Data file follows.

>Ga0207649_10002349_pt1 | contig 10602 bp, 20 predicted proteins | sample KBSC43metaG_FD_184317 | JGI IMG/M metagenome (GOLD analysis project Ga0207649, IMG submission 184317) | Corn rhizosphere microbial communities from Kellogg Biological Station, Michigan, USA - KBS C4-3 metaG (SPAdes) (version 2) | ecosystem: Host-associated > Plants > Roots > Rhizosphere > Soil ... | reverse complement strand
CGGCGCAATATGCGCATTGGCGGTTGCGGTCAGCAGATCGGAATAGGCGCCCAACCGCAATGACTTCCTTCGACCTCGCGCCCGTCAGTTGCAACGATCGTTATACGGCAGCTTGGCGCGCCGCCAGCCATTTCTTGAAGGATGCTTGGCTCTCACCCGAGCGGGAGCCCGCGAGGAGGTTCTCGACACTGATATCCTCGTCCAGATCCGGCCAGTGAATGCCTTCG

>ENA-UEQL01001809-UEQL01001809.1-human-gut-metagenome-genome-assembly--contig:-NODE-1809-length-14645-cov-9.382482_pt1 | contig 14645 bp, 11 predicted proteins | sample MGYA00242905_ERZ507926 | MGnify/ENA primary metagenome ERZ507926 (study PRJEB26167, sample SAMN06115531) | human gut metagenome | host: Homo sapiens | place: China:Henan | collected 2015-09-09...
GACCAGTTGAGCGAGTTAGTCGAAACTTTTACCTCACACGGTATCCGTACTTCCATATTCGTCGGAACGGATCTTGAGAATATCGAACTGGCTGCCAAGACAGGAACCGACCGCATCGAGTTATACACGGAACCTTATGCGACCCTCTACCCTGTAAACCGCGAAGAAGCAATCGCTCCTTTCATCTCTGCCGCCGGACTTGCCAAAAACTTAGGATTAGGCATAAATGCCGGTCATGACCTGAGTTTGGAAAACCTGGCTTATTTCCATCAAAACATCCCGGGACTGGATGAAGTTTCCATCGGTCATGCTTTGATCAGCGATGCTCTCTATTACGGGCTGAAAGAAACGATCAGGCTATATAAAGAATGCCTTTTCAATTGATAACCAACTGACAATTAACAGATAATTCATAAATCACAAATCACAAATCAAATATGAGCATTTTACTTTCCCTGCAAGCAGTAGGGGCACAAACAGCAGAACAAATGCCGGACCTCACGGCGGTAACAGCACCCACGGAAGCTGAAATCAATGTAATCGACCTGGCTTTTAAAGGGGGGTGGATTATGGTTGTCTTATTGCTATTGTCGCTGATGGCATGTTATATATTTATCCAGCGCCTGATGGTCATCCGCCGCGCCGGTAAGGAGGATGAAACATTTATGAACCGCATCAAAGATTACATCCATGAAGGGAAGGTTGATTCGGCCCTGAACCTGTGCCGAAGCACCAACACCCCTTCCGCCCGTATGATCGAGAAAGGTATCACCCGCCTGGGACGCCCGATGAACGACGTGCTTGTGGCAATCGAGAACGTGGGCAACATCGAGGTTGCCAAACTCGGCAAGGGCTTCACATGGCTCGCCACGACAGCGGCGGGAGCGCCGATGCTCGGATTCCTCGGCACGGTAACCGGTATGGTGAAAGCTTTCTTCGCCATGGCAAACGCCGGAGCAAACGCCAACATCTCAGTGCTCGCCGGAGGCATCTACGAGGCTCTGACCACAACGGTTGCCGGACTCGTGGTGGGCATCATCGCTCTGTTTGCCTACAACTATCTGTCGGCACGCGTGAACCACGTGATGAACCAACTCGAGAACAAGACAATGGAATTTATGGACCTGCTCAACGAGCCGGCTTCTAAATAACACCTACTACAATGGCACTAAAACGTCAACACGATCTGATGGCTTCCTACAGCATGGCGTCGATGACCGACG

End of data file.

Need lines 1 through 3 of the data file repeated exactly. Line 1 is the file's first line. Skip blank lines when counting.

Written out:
>Ga0207649_10002349_pt1 | contig 10602 bp, 20 predicted proteins | sample KBSC43metaG_FD_184317 | JGI IMG/M metagenome (GOLD analysis project Ga0207649, IMG submission 184317) | Corn rhizosphere microbial communities from Kellogg Biological Station, Michigan, USA - KBS C4-3 metaG (SPAdes) (version 2) | ecosystem: Host-associated > Plants > Roots > Rhizosphere > Soil ... | reverse complement strand
CGGCGCAATATGCGCATTGGCGGTTGCGGTCAGCAGATCGGAATAGGCGCCCAACCGCAATGACTTCCTTCGACCTCGCGCCCGTCAGTTGCAACGATCGTTATACGGCAGCTTGGCGCGCCGCCAGCCATTTCTTGAAGGATGCTTGGCTCTCACCCGAGCGGGAGCCCGCGAGGAGGTTCTCGACACTGATATCCTCGTCCAGATCCGGCCAGTGAATGCCTTCG

>ENA-UEQL01001809-UEQL01001809.1-human-gut-metagenome-genome-assembly--contig:-NODE-1809-length-14645-cov-9.382482_pt1 | contig 14645 bp, 11 predicted proteins | sample MGYA00242905_ERZ507926 | MGnify/ENA primary metagenome ERZ507926 (study PRJEB26167, sample SAMN06115531) | human gut metagenome | host: Homo sapiens | place: China:Henan | collected 2015-09-09...